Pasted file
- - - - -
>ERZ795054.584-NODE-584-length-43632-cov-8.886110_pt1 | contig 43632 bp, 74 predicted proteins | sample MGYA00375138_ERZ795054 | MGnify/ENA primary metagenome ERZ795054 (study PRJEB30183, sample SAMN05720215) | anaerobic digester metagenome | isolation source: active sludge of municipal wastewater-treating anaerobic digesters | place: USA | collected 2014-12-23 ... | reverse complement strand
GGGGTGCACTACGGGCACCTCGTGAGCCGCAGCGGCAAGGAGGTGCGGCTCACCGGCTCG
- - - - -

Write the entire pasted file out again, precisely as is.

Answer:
>ERZ795054.584-NODE-584-length-43632-cov-8.886110_pt1 | contig 43632 bp, 74 predicted proteins | sample MGYA00375138_ERZ795054 | MGnify/ENA primary metagenome ERZ795054 (study PRJEB30183, sample SAMN05720215) | anaerobic digester metagenome | isolation source: active sludge of municipal wastewater-treating anaerobic digesters | place: USA | collected 2014-12-23 ... | reverse complement strand
GGGGTGCACTACGGGCACCTCGTGAGCCGCAGCGGCAAGGAGGTGCGGCTCACCGGCTCG